Emails Shed Light On What Pentagon Knew About Ukraine Aid
MICHEL MARTIN, HOST:
We've been focused on the fallout from a U.S. strike that killed a top Iranian military commander on Friday. But now we want to turn to another major story that also broke late last week but has received far less attention. The site Just Security published a story that included information from unredacted Trump administration emails. It's information that significantly advances what we know about the decision to withhold U.S. military aid to Ukraine last year. Basically, we're talking about new who-knew-what-and-when revelations about a key part of the impeachment proceedings into President Trump's dealings with Ukraine.
Kate Brannen is the author of that story. She's the editorial director of Just Security. And she's with us now from New York. Kate Brannen, thanks so much for talking to us.
KATE BRANNEN: Thank you for having me.
MARTIN: So, first of all, what do the unredacted emails you were able to see reveal, exactly?
BRANNEN: So the emails stretch from June of this year through the very beginning of October. And they're between officials at the Office of Management and Budget, OMB, and mostly people who work finance and the budget over at the Pentagon. And the two sort of main characters are Michael Duffey, who oversees national security programs at OMB, and this woman named Elaine McCusker, who is the acting Pentagon comptroller. And it's - the story starts with the order that comes down from the president to hold the money. Then, as the summer wears on, it's really kind of the nitty gritty of the mechanism that they have to use in order to hold the money.
And in about mid-August, the Pentagon makes very clear that if they keep holding the money, they're going to run out of time before the fiscal year ends on September 30 to spend it all. And that would mean they're going to violate a law called the Impoundment Control Act, which was put in place after President Nixon. And it mandates that the executive branch spend all the money as Congress appropriated.
MARTIN: So what do these revelations add to the narrative of what we've known so far and what's come out during the impeachment proceedings on the House side? How does this add to the big picture here?
BRANNEN: There's one email, and it's the email I decided to lead the story with. It's dated August 30. We know from New York Times reporting and, also, from these emails that I uncovered that there was a meeting between Secretary of State Mike Pompeo, Defense Secretary Mark Esper and President Trump to discuss the ongoing Ukraine hold. And at that point, those officials sort of were well aware of all the issues around this, including the legal issues the Pentagon was raising.
And after that meeting, Mike Duffey sent Elaine McCusker an email that said clear direction from POTUS to hold. So after this meeting, despite all of the issues that - and concerns that are floating around the government about what we're doing here, the president wants to keep the hold in place. And so that is sort of a new piece of evidence that points the finger right at Trump.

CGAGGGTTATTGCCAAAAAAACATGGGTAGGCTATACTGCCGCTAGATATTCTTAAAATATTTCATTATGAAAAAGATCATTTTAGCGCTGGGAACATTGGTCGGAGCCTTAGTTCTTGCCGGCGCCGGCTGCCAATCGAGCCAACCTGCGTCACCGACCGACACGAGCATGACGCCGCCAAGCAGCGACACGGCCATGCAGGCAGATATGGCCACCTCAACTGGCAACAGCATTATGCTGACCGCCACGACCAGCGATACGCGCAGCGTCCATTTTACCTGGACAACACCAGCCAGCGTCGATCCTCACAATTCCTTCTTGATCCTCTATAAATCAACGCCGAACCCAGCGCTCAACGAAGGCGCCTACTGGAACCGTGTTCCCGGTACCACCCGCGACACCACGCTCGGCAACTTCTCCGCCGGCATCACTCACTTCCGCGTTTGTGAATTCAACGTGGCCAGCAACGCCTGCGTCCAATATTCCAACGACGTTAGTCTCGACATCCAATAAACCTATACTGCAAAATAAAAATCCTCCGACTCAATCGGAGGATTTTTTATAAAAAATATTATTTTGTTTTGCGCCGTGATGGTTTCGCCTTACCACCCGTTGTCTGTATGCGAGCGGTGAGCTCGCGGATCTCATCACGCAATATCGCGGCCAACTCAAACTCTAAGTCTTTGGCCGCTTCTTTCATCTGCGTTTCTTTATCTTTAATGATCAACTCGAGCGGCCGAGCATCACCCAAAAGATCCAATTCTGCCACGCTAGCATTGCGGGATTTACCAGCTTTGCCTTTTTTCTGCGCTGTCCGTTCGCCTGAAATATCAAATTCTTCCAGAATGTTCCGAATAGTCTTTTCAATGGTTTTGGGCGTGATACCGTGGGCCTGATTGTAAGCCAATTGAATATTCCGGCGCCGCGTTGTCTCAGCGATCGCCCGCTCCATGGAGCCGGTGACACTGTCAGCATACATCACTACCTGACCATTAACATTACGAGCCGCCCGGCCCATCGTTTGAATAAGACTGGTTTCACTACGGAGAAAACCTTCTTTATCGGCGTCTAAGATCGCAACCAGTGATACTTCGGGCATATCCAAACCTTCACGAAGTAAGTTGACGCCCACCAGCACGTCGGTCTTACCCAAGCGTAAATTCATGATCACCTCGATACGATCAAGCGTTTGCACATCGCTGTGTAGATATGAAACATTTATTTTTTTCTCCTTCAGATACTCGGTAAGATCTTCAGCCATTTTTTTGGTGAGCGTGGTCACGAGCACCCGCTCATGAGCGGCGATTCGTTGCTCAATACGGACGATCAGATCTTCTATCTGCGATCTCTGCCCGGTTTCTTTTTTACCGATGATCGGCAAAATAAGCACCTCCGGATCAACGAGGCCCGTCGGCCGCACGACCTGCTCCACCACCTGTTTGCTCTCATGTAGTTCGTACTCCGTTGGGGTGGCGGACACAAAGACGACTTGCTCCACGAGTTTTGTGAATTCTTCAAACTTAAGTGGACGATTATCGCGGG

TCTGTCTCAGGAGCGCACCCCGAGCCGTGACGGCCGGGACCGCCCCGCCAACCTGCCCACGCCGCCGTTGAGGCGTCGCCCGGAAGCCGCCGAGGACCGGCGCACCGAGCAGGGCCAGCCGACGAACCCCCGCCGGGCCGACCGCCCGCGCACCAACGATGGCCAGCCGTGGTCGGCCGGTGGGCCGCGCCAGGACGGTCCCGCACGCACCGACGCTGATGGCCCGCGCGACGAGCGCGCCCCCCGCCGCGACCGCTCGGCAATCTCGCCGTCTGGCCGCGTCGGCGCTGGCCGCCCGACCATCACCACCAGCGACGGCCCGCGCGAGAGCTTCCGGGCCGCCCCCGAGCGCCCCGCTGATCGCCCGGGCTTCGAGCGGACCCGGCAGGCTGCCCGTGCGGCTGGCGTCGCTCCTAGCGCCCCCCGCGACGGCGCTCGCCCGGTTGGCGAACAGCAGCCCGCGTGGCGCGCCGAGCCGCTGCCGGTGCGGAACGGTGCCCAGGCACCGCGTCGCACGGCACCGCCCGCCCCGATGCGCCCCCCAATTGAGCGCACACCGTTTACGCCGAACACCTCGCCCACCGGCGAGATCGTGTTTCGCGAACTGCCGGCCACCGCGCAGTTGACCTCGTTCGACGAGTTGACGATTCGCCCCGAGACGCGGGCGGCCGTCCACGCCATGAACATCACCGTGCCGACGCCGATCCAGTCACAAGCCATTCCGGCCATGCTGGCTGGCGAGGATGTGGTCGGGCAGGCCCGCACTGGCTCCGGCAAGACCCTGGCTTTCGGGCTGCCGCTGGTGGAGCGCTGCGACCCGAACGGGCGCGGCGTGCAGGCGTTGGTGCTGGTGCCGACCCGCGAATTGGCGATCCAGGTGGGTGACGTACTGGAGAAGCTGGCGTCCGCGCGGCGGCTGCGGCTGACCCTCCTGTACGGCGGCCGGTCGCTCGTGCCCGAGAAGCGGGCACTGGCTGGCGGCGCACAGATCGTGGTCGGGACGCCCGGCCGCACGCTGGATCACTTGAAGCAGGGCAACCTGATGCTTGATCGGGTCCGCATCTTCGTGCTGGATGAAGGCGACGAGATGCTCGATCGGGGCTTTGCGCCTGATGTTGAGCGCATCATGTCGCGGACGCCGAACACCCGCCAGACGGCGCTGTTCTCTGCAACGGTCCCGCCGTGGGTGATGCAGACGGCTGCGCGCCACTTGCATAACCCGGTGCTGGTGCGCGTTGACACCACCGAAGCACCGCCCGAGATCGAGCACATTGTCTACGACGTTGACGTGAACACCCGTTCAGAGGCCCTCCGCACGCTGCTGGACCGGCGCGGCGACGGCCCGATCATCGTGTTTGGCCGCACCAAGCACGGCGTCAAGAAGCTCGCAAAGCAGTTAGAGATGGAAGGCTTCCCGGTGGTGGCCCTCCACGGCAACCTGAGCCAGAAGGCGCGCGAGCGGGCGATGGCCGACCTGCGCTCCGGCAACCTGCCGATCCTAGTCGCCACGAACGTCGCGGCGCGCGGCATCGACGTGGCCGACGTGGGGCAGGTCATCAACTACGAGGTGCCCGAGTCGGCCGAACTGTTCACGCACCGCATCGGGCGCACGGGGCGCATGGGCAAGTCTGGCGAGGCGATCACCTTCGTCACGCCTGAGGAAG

MARTIN: So has the Pentagon said anything more recently about how the aid was handled, why it was held up? Have they had any response to these new revelations?
BRANNEN: Not really. So Laura Cooper's the one Pentagon official we heard from during impeachment proceedings. And her - what she testified to matches up, directly, with these emails. She said that in late July, the Pentagon first voiced their concerns about the Impoundment Control Act, about not being able to spend the money in time. And so that's, you know, what we're seeing in these emails now. OMB has said publicly and in a letter to Congress, you know, the Pentagon never really told us they had any concerns about this. And so these emails fly in direct contradiction to that. It's clear that they were warned multiple times. And so they're in a tight spot now.
And then sort of the only person who's really commented on them since they were released last week is the president in a tweet. He retweeted a columnist - I can't remember where - saying these emails show nothing new. I - you know, I had my concerns about whether the money was being spent well. And after sort of I looked into that, the money was released.
And what's clear in these emails, too, that's always kind of been the pretext for why the money was hold or the public story is President Trump wanted a policy review, or he was worried about, you know, Ukraine corruption. Throughout four months' worth of emails, nobody is referring to any policy review taking place within government. And nobody's talking about Ukrainian corruption. Those are not words associated with this money being held. So that's clear as well.
MARTIN: So before we let you go, I've asked you how the Pentagon's responded, and you've told us how the White House has responded. What about the Democrats? Have they responded to this new information?
BRANNEN: The Democrats latched onto it very quickly on Thursday. And later that day, Senator Schumer was talking about it in the Senate, Speaker Pelosi put a statement out about it. And chairman of the House Intelligence Committee Adam Schiff was also talking about it all in the context of there is information that's out there that we've subpoenaed from emails to document to other kinds of documents to witnesses, and the White House is not cooperating with our constitutional role to provide oversight of the executive branch. And, you know, this story and these emails are just further evidence of the type of obstruction that they're engaged in.
MARTIN: Kate Brannen is the editorial director for Just Security. Kate, thanks so much for joining us. And do keep us posted.
BRANNEN: Thank you. Transcript provided by NPR, Copyright NPR.